Whether old or new all the languages are important for us as they are a part of our rich cultural heritage. One must not forget that ”diversity of all kinds is a treasure of mankind
Garhwali is a language spoken by the people of Garhwal who are also referred to as ‘Pahari’. It is a Central Pahari language which is spoken by over 2,267,314 people of Tehri Garhwal, Pauri Garhwal, Uttarkashi, Chamoli, Dehradun, Haridwar and Rudraprayag districts of Uttarakhand. The native language belongs to the Northern Zone of Indo-Aryan languages and is widely spoken by the people of north-western Garhwal Divison. It is one of the 325 recognized languages of India and the script used for Garhwali is Devanagari.
The Central Pahari languages include Garhwali and Kumauni which are spoken in Garhwal and Kumaun region respectively. Garhwali, like Kumauni, has many regional dialects spoken in different places of Uttarakhand. Garhwali is also spoken by people residing in other parts of India which includes Himachal Pradesh, Delhi, Haryana, Punjab, Uttar Pradesh and Bihar. There about 2.5 million Garhwali migrants who live in Delhi and the National Capital Region but sadly only a few among them are fluent in Garhwali.
Garhwali is one of the languages which is shrinking very rapidly due to numerous reasons. According to the UNESCO’s report given by Atlas of the World’s Languages in Danger, indicates Garhwali language in the unsafe category. Therefore, effective measures should be taken to save the language. Those who know Garhwali can communicate in Hindi, which is one of the most commonly spoken languages of India.
However, this is one of the dialects which is dying slowly and is becoming out of fashion. No sooner we will see Garhwali as an endangered dialect as it is on the verge of extinction because people belonging to the hills have fashioned themselves in modernization.
People have lost touch with their mother tongue and those who speak Garhwali are looked down as underdeveloped natives. People residing in the cities don’t communicate in Garhwali and have adapted Hindi and English as their first language. A nation becomes strong when there is harmony between people of different communities who converse in a language which is threaded with love and reminds them of their roots. Therefore, efforts should be taken to save our language from burning to ashes. The loss of dialect will only be understood by the denizens when they will hear its name only in books and Wikipedia till then the shroud of modernity will blindfold their eyes with mysticism.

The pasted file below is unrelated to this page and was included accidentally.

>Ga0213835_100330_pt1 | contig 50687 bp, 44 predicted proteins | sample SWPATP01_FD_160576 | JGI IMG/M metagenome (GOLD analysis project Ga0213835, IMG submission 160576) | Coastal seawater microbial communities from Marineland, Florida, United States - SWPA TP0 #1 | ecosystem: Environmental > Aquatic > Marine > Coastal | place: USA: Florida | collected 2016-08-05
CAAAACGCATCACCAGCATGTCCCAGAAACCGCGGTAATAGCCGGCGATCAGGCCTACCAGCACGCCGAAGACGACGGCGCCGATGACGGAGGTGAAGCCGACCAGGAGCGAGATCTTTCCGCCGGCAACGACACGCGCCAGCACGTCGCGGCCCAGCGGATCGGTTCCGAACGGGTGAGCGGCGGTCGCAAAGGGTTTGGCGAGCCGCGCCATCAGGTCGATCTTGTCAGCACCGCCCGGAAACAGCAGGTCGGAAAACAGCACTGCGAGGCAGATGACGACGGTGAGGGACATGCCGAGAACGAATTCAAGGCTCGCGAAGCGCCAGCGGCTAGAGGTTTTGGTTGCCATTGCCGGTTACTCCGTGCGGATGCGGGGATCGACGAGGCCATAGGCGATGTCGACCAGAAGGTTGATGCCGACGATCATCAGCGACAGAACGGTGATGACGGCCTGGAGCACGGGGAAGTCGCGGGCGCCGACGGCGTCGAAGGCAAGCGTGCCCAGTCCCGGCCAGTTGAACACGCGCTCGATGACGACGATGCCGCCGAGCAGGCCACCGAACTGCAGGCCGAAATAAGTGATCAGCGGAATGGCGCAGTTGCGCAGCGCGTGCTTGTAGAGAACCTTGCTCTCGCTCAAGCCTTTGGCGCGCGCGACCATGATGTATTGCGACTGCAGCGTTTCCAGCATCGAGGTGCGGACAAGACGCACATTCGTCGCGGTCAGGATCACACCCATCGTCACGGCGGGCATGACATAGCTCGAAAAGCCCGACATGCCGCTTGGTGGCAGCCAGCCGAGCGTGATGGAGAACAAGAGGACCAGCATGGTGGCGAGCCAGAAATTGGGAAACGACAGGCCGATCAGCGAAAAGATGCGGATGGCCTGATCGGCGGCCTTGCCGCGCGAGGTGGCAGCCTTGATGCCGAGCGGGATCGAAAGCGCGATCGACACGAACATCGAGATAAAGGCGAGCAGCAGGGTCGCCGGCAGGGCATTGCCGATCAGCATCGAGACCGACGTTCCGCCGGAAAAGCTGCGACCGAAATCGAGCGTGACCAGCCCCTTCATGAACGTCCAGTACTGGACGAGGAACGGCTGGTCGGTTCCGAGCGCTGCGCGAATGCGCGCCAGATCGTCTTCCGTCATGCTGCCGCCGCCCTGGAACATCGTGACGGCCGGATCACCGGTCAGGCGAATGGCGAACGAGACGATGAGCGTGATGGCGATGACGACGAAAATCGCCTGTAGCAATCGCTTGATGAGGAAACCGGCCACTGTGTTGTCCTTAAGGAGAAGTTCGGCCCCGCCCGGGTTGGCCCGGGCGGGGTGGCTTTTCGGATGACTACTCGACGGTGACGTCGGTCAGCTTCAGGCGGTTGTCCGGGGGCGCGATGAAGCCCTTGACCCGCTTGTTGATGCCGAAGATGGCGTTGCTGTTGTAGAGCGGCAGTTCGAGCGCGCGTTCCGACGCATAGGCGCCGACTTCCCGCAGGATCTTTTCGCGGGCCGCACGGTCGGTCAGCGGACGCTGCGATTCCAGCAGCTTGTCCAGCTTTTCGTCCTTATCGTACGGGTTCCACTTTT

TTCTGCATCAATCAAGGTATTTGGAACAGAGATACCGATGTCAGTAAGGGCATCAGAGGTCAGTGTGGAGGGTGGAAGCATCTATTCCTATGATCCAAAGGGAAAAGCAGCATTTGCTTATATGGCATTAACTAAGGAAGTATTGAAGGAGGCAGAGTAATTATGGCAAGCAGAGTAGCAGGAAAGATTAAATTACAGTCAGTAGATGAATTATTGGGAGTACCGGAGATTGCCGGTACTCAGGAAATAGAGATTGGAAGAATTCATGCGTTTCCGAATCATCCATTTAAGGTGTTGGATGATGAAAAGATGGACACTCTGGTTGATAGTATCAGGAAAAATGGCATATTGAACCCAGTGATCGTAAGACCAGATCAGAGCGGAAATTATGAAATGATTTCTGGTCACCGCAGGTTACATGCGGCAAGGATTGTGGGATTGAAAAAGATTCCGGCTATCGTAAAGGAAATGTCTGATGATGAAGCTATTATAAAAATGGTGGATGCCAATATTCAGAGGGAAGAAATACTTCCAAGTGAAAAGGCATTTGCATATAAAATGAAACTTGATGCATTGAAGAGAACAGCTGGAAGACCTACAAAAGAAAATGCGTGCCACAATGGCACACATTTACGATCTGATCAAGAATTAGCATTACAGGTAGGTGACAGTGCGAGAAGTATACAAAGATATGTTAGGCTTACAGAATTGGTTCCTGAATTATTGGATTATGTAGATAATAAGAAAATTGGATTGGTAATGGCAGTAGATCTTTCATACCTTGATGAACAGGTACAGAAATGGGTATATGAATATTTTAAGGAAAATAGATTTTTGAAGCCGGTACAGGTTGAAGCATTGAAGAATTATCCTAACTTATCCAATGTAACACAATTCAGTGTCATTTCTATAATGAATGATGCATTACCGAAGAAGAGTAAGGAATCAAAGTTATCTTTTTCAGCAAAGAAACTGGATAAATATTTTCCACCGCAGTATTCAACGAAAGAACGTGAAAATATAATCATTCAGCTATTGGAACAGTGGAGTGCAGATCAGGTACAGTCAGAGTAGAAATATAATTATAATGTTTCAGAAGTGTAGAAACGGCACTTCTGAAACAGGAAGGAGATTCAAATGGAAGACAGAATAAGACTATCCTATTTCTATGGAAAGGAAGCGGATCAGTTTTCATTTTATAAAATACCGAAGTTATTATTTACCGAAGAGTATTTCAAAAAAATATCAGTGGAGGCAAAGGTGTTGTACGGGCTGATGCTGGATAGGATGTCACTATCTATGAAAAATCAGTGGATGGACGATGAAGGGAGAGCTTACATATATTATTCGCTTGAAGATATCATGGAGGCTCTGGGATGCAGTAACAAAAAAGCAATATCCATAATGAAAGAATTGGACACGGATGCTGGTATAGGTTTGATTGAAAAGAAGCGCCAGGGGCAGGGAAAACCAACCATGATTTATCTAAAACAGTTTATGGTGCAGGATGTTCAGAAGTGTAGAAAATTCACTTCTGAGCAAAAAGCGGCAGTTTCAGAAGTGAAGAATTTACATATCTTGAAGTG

Small steps taken at the time of distress can lead to a great outcome. To save our colloquial dialect we must join hands and work together for preserving our language. Not just Garhwali but other ”Pahari” dialects like Kumauni, Jaunsari and Bhotia must be preserved. Our coming generations must value the richness of our culture and should feel proud by being attached to their roots. We must work altogether for saving our heritage given by our forefathers in the form of our dialect. ”Death of a dialect resembles the loss of concern for the people who keep mum on the lack of academic concern for preserving the language”.
Just like a toddler learns to stand up on his toes with the support of his parents our dialect should also be supported by the older generations so the younger ones can learn it. If parents will converse in Garhwali with their children then they will adopt the language as their mother tongue. The mind of a child is like clay which when molded by a skillful potter results in beautifully crafted pots. Just like a potter gently curves and shapes a utensil in his potter’s wheel, similarly, the parents must inculcate the feeling of love and respect in their children for their roots, their language and their origin.
Although Garhwali is the most spoken language of Uttarakhand, the state government has not recognized it yet. In spite of making the long-standing demand to make it the official language of Uttarakhand, the government has preferred to keep silence on this matter. Blame it on rampant migration, lack of interest, or the present generation’s seemingly less knowledge about its own dialect. There is hardly anybody from the younger lot who knows the language.
In our next article, we will update all the books which will help you learn and understand Garhwali language.